Colorado Rubber

Colorado’s and Utah’s Authoritative Voice of Hockey

Select a vital cog in High Performance Training Day


It’s always a positive event when four competitive organizations come together for one common goal.

Back on Aug. 22, the top 14U age level female hockey players from around the state gathered in Colorado Springs for the 14U High Performance Training Day – a day of intense on-ice training, fitness testing and an off-ice presentation on the state of competitive girls hockey in Colorado.

Bringing this group of girls together was a collaborative effort on the part of the Colorado Select, Rocky Mountain Lady RoughRiders, Aspen Leafs and the Colorado Springs Tigers.

When all was said and done, all involved came away with a renewed sense of confidence and optimism.

“There’s a myth out there right now that girls have to leave the state of Colorado if they want to play college hockey and play with better players, but it’s simply not true,” Select 19U AAA head coach Karen Rickard said. “The day was about bringing these girls together so they can experience firsthand what they have to look forward to right here in Colorado. They need to see the skill level around them and get on the ice with experienced coaches who can help develop their talents so they don’t want to leave.

“The players and parents recognized that the future of high level girls hockey in Colorado is very bright and won’t go anywhere.”

A big component of the day was the presentation on the state of the girls game, the opportunities that exist locally, and how these players get from being a player in Colorado to earning spot on an NCAA Division I or Division III college roster.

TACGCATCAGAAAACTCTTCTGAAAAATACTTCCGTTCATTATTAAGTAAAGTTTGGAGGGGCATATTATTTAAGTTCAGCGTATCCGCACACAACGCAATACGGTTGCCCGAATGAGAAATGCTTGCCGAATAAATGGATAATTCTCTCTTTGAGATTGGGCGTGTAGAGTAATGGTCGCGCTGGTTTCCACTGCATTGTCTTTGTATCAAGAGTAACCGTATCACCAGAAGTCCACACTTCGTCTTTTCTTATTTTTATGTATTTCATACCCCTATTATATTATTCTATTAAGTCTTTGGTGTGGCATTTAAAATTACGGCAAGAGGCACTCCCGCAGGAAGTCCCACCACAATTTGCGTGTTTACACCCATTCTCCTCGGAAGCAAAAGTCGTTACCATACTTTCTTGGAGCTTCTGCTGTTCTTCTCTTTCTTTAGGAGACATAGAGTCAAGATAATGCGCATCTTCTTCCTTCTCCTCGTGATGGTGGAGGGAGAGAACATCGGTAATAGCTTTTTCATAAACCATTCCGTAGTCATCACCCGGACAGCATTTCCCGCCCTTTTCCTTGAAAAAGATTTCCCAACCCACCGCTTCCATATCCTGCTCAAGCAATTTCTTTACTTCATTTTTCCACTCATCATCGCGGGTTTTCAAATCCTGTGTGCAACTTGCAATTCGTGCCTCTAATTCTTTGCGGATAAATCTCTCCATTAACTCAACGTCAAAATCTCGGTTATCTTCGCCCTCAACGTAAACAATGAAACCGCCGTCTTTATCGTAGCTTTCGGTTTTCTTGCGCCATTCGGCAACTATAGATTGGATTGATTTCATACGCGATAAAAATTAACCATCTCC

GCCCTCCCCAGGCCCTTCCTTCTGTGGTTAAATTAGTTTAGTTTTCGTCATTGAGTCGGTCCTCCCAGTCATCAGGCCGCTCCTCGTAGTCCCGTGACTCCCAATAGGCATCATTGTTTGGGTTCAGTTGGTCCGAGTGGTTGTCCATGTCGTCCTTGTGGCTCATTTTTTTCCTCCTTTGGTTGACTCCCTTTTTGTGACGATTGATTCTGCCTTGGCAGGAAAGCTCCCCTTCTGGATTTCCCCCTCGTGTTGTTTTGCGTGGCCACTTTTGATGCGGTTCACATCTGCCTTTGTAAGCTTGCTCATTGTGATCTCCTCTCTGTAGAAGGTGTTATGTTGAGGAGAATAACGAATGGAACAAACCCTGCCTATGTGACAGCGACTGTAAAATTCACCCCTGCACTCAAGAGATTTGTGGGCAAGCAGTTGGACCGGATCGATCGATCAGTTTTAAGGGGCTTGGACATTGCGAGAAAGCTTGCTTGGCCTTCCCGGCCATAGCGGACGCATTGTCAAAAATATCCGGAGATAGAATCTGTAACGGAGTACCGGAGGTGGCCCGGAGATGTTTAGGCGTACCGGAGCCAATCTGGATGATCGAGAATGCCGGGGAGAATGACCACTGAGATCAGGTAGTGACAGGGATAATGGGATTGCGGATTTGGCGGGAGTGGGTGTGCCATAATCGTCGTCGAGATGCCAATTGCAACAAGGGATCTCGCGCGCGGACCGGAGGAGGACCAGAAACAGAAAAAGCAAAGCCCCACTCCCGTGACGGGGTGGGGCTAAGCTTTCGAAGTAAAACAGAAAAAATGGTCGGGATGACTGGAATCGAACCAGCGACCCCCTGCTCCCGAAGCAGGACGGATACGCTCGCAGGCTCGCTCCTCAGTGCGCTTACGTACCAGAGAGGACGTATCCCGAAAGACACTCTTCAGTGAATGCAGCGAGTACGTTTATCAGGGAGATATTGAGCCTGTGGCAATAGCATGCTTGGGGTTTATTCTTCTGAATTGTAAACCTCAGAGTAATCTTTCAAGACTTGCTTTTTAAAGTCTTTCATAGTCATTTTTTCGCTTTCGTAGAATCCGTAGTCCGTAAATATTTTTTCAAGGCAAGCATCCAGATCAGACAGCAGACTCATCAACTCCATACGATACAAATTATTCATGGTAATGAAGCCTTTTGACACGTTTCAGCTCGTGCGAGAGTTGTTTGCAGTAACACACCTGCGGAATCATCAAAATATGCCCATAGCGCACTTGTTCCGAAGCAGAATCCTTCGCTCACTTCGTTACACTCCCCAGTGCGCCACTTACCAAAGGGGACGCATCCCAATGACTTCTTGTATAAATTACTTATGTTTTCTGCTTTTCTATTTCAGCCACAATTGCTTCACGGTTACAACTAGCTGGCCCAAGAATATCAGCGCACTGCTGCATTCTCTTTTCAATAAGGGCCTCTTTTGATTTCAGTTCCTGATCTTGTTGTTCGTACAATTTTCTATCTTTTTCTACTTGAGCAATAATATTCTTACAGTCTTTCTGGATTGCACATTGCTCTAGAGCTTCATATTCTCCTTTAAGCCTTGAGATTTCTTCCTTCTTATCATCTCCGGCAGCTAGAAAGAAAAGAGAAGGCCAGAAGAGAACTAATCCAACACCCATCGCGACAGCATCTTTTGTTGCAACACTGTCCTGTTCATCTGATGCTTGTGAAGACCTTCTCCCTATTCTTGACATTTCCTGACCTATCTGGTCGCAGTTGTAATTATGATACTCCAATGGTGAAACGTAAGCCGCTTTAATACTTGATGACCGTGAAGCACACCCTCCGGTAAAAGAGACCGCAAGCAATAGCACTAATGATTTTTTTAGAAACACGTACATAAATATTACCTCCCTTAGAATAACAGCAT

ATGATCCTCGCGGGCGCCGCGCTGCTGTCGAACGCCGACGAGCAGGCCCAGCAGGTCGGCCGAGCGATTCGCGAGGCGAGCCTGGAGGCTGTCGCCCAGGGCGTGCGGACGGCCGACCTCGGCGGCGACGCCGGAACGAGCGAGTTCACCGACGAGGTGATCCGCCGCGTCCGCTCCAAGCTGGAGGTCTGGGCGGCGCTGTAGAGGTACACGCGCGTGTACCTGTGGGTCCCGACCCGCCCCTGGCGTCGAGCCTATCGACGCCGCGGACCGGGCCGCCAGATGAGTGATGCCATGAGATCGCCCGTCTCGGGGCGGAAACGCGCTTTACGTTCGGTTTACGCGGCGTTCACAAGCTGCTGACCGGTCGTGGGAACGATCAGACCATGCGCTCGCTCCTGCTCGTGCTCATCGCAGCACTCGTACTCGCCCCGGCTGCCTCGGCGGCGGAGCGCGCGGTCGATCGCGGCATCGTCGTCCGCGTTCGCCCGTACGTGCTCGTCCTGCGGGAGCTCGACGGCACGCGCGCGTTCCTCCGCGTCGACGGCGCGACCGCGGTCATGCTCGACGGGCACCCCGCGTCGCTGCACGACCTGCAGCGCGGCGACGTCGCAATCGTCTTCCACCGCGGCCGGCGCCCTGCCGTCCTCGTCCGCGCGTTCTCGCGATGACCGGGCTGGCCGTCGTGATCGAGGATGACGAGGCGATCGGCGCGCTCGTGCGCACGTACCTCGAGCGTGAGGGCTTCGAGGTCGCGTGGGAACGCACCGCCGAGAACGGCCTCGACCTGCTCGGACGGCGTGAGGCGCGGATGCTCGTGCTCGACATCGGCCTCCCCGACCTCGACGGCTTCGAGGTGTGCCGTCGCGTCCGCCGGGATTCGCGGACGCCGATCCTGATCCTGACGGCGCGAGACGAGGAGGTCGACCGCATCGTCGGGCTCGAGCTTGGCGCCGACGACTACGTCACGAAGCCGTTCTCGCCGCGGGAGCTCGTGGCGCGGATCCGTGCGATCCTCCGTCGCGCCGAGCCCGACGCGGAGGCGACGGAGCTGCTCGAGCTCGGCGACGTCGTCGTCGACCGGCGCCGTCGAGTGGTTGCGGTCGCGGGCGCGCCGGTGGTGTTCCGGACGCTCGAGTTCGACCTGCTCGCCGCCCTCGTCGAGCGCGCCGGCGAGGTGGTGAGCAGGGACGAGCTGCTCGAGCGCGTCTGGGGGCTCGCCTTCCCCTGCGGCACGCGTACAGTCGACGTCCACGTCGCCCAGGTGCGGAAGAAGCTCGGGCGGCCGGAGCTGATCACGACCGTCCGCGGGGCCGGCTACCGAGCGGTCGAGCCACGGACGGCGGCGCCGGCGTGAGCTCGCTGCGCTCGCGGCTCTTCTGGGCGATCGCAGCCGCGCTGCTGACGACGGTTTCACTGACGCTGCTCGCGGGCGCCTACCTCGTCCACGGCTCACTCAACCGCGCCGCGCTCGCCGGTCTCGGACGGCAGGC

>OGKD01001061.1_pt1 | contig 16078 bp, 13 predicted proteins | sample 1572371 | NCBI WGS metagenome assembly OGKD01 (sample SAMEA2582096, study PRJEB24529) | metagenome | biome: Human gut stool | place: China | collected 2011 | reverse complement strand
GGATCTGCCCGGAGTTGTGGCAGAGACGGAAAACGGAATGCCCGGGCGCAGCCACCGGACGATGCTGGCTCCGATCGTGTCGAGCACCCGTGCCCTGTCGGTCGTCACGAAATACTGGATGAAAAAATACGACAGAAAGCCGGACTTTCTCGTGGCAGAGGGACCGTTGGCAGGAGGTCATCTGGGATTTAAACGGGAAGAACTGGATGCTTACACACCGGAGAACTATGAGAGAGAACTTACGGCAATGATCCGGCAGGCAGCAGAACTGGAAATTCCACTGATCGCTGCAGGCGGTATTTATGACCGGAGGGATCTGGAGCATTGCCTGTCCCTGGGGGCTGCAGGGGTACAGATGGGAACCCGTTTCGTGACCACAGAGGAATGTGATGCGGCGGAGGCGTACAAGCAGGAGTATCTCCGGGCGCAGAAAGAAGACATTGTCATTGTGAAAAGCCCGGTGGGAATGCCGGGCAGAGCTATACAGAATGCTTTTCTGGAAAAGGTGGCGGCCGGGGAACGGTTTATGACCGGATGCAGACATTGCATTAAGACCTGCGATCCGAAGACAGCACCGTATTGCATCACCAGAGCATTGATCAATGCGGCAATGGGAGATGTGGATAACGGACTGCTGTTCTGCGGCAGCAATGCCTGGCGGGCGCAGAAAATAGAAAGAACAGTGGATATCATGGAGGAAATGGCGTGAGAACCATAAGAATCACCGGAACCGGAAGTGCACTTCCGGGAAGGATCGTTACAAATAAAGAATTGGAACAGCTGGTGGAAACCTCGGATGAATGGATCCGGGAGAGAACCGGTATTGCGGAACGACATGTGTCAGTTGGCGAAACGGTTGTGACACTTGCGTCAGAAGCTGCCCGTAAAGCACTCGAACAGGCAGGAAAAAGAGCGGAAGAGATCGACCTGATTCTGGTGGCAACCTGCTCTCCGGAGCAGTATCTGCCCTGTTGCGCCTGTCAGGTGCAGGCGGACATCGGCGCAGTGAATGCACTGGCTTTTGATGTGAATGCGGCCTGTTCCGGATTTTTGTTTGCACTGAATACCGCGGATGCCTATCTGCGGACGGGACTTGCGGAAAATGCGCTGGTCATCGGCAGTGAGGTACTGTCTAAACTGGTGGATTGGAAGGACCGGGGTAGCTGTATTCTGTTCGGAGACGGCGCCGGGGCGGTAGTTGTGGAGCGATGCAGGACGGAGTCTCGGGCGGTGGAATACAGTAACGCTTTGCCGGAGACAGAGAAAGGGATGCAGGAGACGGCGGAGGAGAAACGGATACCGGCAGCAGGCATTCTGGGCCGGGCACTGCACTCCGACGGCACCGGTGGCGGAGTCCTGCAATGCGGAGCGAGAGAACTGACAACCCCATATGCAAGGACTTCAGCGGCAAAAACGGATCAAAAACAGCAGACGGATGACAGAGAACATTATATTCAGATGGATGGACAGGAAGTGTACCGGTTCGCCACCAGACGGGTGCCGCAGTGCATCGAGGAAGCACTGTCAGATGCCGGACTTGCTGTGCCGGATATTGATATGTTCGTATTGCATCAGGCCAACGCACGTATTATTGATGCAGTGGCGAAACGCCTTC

“These kids have a huge advantage over me,” Rickard said. “When I played, college hockey did not exist for women (it didn’t become an NCAA sport until 1999), so I didn’t have anyone to turn to who had been through the recruiting process as a player. I had dads coaching me, which was okay, but I hope these girls recognize the resources they have right in front of them in coaches like Jordan Slavin of the Lady RoughRiders, Hannah Westbrook of the Colorado Select and myself.”

Rickard added that as many girls coaches have been NCAA athletes, they can pass on the knowledge on making the trek to college to the younger prospects.

“We’ve all played Division I college hockey and want to be resources for these kids and families throughout the state because we never had that,” said Rickard. “We want them to know we are here to help them not only develop their skills on the ice, but navigate through the NCAA recruiting process.”

The day also served as a mechanism to evaluate players for Team Colorado – a team made up of the top 17 players from each of the four Tier II girls programs in the state. These players will come together to compete at two Junior Women’s Hockey League (JWHL) showcases this fall in Boston and Buffalo, N.Y.

As it pertains to the JWHL, the purpose behind that initiative was to give those top players an opportunity to compete against their peers in other parts of the country in a Tier I setting. For most of these players, it will be their first taste of what the level of Tier I hockey is before they fully commit to playing on a Tier I team.

“The hope is that this group of players recognize the value of staying in Colorado and developing together over the next 4-5 years,” said Westbrook, the 14U AA head coach with the Select. “I’m looking forward to seeing these girls compete at the showcases and watching them learn and grow from the experience.”

The group effort last month was not only a positive step forward for girls hockey in Colorado, but the goal is to produce a Tier I program that’s competitive at USA Hockey Youth Nationals in the near future.

— Andy Atencio

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